PGA Presents Plan for Recycling Goose Droppings
By Bill Britton
INS News — The PGA presented a plan today to offset the cost of cleaning up the Canada goose droppings that plague golf courses around the country. Speaking on behalf of its membership, PGA President M.G. Orender traced the history of the Canada goose and its effects on America’s number one pastime.
“The Canada goose is a non-native species,” Orender stated. “Their arrival in this country began with the expulsion of several Canadian newscasters from the repressive regime to the north. The Department of Homeland Security has assured me that our northern border will be fortified to prevent further intrusions by either species.” Canada geese can be recognized by their distinctive call, which sounds like a nasal “oot.” In a strange coincidence, Canadian broadcasters utter the same sound when they pronounce the word “out.”
The PGA plan calls for converting ice hockey’s Zambonis to collect the droppings, which will then be steamed to destroy harmful bacteria. The objective is to produce a palatable goose liver pâté substitute from the muck. Laboratory efforts have yielded a product that is similar to pâté in texture and taste. However, saturated fat levels are much lower.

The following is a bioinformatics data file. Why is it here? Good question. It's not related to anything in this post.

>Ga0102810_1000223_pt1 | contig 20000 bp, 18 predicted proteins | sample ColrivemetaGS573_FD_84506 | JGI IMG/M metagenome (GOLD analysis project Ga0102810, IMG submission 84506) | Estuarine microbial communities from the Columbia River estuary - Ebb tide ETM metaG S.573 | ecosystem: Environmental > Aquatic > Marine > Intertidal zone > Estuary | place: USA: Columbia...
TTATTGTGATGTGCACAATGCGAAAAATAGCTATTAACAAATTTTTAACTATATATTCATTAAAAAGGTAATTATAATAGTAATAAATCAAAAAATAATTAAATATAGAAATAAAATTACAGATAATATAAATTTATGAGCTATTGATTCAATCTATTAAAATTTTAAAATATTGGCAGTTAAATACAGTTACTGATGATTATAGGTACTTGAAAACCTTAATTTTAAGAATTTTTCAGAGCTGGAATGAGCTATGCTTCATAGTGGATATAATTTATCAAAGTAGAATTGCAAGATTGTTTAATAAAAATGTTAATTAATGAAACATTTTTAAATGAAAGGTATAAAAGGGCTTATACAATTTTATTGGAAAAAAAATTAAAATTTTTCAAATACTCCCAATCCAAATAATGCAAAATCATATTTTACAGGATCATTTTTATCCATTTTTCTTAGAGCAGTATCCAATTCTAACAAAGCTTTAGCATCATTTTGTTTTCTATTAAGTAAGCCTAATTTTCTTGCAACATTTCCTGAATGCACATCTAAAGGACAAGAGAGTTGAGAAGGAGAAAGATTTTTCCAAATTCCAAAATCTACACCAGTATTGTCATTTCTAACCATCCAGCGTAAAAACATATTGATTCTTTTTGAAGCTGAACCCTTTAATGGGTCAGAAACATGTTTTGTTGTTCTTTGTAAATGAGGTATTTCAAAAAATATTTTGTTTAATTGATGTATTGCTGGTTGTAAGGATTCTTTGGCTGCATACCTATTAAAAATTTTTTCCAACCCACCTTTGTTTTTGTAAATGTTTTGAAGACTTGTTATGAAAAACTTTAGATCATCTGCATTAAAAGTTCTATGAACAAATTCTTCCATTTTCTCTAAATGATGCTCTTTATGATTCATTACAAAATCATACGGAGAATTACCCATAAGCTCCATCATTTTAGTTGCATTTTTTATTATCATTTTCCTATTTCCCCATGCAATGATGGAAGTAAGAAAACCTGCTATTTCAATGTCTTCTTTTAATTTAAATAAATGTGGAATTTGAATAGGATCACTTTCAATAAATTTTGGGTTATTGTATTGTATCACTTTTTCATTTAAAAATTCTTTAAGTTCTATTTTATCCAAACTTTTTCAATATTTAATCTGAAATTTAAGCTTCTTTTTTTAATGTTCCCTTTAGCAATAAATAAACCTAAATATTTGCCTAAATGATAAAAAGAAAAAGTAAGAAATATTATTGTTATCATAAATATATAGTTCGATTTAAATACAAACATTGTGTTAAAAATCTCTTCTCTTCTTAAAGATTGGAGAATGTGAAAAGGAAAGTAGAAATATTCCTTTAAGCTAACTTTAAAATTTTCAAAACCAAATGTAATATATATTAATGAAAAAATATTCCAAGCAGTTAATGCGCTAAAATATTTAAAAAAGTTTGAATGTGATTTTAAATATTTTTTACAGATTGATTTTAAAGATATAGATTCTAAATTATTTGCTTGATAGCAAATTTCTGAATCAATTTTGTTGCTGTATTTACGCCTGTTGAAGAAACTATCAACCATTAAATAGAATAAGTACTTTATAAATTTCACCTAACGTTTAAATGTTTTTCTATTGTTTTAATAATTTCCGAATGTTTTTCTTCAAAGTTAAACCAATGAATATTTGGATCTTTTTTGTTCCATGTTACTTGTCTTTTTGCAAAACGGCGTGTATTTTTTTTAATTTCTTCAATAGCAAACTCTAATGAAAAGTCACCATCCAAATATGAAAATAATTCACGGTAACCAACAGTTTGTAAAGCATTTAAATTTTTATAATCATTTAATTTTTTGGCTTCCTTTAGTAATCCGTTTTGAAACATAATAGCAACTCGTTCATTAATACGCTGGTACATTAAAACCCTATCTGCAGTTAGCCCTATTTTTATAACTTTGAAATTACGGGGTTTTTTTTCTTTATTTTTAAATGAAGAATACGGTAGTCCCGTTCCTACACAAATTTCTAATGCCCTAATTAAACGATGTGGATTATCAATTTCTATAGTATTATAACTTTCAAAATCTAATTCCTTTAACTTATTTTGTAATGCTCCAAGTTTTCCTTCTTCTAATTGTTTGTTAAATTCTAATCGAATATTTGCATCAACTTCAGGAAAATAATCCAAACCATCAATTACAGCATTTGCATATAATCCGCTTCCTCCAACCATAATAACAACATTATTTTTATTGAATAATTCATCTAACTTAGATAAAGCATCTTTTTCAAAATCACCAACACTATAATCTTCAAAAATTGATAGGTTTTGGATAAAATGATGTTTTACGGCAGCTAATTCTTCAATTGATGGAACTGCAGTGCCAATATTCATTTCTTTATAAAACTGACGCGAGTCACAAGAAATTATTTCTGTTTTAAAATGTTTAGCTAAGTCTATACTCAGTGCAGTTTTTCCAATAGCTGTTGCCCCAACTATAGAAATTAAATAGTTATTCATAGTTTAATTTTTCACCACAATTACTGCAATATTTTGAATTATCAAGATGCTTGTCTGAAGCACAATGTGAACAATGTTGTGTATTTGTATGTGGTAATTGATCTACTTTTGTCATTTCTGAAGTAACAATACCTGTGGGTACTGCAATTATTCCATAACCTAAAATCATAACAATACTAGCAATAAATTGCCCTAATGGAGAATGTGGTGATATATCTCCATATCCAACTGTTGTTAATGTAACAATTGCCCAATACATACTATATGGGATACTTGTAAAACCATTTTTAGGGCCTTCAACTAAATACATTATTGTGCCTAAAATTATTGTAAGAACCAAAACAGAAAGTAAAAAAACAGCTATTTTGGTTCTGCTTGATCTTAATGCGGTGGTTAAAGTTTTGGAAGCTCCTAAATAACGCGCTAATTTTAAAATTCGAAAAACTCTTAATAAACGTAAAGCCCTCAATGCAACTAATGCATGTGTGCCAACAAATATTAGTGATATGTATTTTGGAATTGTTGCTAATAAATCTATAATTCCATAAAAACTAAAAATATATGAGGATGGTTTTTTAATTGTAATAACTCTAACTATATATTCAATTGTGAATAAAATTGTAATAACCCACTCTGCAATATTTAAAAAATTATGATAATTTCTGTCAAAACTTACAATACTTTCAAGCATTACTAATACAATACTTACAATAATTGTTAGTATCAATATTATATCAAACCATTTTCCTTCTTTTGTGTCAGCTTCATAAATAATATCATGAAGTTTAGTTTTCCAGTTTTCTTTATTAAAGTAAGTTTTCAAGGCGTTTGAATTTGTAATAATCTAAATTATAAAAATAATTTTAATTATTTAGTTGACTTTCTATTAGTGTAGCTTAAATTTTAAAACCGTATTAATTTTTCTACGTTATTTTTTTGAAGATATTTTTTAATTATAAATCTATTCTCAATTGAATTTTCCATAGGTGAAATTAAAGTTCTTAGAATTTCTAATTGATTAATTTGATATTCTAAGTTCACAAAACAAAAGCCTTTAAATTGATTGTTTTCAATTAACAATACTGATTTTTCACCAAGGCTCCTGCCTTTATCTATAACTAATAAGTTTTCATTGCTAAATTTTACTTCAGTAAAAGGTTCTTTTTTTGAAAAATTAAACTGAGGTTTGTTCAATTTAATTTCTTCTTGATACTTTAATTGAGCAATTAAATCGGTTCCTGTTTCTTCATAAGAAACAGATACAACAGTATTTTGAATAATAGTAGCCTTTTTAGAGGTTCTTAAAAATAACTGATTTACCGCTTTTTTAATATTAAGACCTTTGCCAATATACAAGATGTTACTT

To avoid confusion with pâté de foie gras, initial marketing will use the trade name, “Pâté de Pooh Gras.” Hormel Foods has agreed to process the first run of Pooh Gras. First-year revenue estimates are pegged at $30 to $50 million.
Hormel pooh-poohed the rumor that Tiger Woods would be its spokesperson, but French conglomerate Peugeot has expressed interest in licensing the name Pooh Gras as a brand enhancer for its fine line of automobiles. “The synergy between Peugeot and Pooh Gras is un gagnant,” joked chairman Pierre Peugeot as he left Hormel headquarters